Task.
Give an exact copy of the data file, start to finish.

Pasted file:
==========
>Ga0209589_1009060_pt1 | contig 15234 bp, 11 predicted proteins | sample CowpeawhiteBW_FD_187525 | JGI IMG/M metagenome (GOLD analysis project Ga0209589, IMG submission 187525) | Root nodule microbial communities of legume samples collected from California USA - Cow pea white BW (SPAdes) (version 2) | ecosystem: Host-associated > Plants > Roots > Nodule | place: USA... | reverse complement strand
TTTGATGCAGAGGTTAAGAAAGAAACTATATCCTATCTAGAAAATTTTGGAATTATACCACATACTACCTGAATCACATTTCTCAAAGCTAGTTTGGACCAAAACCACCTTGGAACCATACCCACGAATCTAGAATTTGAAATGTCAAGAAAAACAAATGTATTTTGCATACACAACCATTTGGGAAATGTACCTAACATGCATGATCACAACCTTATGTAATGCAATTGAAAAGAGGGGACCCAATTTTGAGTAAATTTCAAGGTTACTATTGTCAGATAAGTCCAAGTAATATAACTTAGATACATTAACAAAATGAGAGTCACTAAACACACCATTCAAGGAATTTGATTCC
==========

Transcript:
>Ga0209589_1009060_pt1 | contig 15234 bp, 11 predicted proteins | sample CowpeawhiteBW_FD_187525 | JGI IMG/M metagenome (GOLD analysis project Ga0209589, IMG submission 187525) | Root nodule microbial communities of legume samples collected from California USA - Cow pea white BW (SPAdes) (version 2) | ecosystem: Host-associated > Plants > Roots > Nodule | place: USA... | reverse complement strand
TTTGATGCAGAGGTTAAGAAAGAAACTATATCCTATCTAGAAAATTTTGGAATTATACCACATACTACCTGAATCACATTTCTCAAAGCTAGTTTGGACCAAAACCACCTTGGAACCATACCCACGAATCTAGAATTTGAAATGTCAAGAAAAACAAATGTATTTTGCATACACAACCATTTGGGAAATGTACCTAACATGCATGATCACAACCTTATGTAATGCAATTGAAAAGAGGGGACCCAATTTTGAGTAAATTTCAAGGTTACTATTGTCAGATAAGTCCAAGTAATATAACTTAGATACATTAACAAAATGAGAGTCACTAAACACACCATTCAAGGAATTTGATTCC